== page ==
Some Vallejo, Calif., high school students are racking up a steady stream of court appearances, but in this case they are not getting into trouble—they’re acting as court officials who determine consequences for their peers.
In October, Jesse Bethel High School constructed a new courtroom that’s not just for show. It’s part of an effort called the Youth Justice Program, which provides opportunities for students at the school’s Law and Justice Academy to become involved with the high school’s justice process.
Now participating students can take their place behind a judge’s bench, on a witness stand or in a replica jury box as they seek collaborative justice solutions that don’t involve suspension for their peers who have committed offenses like vandalism or fighting on campus.
At Jesse Bethel, the Law and Justice Academy provides curriculum and learning opportunities for youth interested in pursuing a law-related profession in the future. As part of the high school’s “wall-to-wall academy” approach, all 1,700 students in the school are placed in one of five different academies, which also include biomed, green, international finance and multimedia studies.
The youth court is only the latest program in a series of initiatives that Vallejo City Unified School District Superintendent Ramona Bishop hopes can shift the arc of school discipline away from harsh punitive measures and toward positive experiences that support student achievement.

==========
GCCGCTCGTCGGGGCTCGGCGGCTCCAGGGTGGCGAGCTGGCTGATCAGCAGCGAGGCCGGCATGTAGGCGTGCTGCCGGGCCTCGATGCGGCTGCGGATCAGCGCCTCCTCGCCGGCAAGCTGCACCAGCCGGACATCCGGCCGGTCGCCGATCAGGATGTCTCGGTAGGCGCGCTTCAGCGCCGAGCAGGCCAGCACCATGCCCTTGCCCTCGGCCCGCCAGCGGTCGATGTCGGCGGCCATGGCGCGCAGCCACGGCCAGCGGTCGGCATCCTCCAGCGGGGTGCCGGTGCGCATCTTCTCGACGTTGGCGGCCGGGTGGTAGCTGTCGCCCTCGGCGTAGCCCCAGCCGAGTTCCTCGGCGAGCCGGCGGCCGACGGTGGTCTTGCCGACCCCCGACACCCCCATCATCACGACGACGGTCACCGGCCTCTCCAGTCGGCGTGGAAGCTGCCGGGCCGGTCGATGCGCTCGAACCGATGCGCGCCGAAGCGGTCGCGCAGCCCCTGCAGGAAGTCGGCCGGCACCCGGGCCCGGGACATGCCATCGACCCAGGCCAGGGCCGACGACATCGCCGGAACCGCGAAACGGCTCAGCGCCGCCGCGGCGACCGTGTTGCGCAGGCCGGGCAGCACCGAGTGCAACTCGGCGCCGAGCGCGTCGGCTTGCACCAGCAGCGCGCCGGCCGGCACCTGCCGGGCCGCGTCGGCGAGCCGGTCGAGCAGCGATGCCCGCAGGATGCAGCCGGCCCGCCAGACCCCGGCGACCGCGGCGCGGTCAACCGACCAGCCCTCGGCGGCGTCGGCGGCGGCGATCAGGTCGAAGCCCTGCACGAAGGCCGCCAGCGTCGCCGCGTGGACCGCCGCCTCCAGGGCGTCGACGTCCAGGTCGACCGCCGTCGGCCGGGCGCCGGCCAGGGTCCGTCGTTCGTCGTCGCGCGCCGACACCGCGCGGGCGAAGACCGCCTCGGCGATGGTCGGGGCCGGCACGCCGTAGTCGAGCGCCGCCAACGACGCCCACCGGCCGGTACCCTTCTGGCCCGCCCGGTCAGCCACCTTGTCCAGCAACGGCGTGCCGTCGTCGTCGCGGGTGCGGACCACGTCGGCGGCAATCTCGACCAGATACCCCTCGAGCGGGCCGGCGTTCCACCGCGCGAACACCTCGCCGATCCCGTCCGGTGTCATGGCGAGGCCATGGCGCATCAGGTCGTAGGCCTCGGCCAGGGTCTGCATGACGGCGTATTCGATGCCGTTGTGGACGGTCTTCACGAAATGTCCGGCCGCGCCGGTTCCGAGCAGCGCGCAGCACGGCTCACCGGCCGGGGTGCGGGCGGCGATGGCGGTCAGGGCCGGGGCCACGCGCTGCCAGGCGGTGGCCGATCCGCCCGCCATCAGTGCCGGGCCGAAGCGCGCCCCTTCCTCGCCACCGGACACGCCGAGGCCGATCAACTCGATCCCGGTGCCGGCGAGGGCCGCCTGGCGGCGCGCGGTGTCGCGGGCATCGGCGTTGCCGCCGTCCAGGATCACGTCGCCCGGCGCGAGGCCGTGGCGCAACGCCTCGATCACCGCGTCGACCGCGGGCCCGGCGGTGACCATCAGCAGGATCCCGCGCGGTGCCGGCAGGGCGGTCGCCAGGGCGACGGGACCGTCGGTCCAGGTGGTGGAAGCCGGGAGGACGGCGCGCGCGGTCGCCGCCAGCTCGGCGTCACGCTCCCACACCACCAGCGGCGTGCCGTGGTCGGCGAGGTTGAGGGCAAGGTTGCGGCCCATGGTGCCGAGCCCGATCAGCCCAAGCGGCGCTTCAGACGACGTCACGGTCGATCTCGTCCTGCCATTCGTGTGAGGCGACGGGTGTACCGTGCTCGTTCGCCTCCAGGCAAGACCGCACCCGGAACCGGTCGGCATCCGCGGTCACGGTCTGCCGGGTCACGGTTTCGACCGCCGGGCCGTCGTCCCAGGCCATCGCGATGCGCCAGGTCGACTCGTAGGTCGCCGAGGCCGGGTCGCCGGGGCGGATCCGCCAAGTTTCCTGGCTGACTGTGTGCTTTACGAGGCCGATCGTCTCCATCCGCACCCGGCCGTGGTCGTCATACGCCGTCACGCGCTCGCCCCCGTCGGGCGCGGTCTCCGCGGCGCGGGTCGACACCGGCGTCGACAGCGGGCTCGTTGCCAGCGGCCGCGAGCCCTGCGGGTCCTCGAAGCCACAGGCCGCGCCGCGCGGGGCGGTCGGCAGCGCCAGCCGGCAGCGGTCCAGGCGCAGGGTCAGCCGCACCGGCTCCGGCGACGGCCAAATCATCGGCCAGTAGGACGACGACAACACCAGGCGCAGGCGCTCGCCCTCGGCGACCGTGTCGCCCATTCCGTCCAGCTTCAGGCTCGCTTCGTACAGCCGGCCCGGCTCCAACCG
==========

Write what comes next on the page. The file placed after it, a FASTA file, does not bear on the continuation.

Before she came aboard, Jesse Bethel had a graduation rate of 68.7 percent, well below the state average of 85 percent. But now, since implementing changes to the school climate, that number is up to 81 percent, according to a school administrator.
Since starting four years ago, Bishop has implemented an approach called Positive Behavioral Intervention and Supports across all the schools in the district. All teachers in the district have received training on how to recognize the signs of trauma in children, and the past three years have seen many schools in the district roll out restorative justice circles, a process that helps offenderse mediate differences with their victims and make amends while working to avoid punitive results.
Bishop thinks that these efforts have made a difference in the school climate at Jesse Bethel and other schools in the district.
According to data provided by the superintendent’s office, suspensions in the district have decreased by 35.3 percent in the past four years. During the same time, expulsions have dropped to a total of 31 from 49.
The new practices stem from Bishop’s belief that even one suspension can have dramatic consequences for youth and especially for youth of color.